More Ghanaians are expected to be connected to the national electricity grid as the first tranche of the Millennium Challenge Corporation (MCC) cash is expected to hit the government?s account by December this year, the Vice President at the Department of Compact Operations at the MCC, Kamran M. Khan has disclosed.
The agreement between Ghana and the United States to access $498 million grant under the second compact of the Millennium Challenge Account, was signed on August 5, 2014. The funds will be used for improvement of power distribution in the country.
?Every dollar from MCC must create economic growth. We therefore expect that the first tranche of the fund when released would be used to expand the distribution networks of electricity so that more people would have access to power,? Mr. Khan stated in a round-table discussion organized by the US Embassy in Accra last Friday but failed to disclose the amount involved for the first tranche.
The Vice President of MCC, who is in the country to have meetings with President John Mahama and some key ministers said, the government had so far met certain recommendations spelt out in the agreement and was hopeful that by December 2015, the remaining shall be met for the release of the fund.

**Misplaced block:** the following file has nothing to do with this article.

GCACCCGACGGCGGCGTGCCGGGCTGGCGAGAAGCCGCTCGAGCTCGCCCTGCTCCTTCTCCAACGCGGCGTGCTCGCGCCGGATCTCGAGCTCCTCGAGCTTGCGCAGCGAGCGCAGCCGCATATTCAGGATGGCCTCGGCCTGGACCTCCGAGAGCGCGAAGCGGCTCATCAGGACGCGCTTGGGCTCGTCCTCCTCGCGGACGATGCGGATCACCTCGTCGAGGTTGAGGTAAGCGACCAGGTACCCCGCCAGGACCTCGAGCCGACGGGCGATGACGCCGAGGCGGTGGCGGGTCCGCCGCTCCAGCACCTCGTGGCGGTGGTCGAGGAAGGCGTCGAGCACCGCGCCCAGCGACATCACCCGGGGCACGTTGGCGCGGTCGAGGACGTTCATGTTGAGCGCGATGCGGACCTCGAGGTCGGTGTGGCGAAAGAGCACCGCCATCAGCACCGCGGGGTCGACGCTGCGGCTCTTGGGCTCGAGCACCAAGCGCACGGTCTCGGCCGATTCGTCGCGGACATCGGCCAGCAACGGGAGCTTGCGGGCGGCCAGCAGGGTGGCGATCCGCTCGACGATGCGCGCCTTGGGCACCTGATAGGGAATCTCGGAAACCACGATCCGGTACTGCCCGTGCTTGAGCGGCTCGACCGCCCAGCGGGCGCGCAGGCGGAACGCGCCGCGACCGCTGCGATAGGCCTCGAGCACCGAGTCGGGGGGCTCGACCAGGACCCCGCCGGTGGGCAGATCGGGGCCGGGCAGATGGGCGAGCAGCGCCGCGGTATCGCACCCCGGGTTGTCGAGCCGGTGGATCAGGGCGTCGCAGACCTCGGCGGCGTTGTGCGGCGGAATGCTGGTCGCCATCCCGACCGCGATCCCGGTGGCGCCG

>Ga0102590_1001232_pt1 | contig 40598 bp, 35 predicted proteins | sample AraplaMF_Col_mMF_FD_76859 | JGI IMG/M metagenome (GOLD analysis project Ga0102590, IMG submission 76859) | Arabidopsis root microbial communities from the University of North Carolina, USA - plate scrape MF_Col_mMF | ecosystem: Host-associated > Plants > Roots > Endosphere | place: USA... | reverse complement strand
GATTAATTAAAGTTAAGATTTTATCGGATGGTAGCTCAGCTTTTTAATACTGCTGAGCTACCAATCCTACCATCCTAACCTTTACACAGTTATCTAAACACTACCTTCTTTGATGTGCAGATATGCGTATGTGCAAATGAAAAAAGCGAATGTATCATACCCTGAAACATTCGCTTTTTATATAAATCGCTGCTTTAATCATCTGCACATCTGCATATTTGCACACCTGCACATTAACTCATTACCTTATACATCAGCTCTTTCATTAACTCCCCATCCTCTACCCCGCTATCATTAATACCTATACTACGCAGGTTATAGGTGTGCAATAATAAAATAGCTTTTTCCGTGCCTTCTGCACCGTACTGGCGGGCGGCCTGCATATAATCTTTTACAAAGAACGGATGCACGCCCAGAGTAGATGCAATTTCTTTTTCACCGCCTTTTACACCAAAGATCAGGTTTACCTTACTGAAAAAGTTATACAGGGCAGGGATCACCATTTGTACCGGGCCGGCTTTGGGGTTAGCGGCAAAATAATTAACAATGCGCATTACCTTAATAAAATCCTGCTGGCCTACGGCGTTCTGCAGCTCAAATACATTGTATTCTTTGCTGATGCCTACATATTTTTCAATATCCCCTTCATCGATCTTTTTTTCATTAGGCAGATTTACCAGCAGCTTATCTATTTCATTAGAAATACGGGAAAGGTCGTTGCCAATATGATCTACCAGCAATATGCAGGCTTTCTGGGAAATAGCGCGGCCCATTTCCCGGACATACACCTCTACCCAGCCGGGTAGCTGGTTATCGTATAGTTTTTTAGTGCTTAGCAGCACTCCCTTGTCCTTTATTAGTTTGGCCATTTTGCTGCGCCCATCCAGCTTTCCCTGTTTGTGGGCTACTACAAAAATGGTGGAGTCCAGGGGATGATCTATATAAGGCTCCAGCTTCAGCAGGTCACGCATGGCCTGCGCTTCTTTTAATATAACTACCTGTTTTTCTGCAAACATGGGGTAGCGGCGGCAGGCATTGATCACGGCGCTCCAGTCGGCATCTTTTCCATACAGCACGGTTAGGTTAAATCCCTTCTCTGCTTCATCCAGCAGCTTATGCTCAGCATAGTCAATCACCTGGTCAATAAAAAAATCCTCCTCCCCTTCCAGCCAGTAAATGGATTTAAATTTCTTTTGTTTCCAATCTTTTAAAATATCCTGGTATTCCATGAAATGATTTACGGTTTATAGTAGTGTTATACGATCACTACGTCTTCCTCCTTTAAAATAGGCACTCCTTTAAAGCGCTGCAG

?I am happy with the progress made so far especially with regards to the establishment of Millennium Development Authority
?MCC has five years to implement the project with Ghana. If the recommendations are not met by December, we shall hold on the money,? Mr. Khan warned.
While the Government of Ghana (GoG) has made some progress in reforming the energy sector in the past two decades, the gradual process of change can no longer keep up with the rapid urbanization, growing demand for power and the GoG?s aggressive rural electrifications programme. There is a substantial and growing gap between demand and available supply, plus an appropriate reserve margin.
The five year $498.2 million Ghana Power Compact will seek to reduce poverty and open the Ghanaian energy market to private investment by supporting the transformation of Ghana?s power sector. The compact also seeks to create financially available power sector that will meet the current and future needs of households and businesses, as well as create credible off-takers for fuel supply and generated electricity.
A private sector stakeholders group was consulted throughout the Compact development. This stakeholders group consisted of gas and power generation and distribution companies, including independent power producers, international banks and financial institutions, equipment suppliers, utility managers, and international oil companies.
By Felix Dela Klutse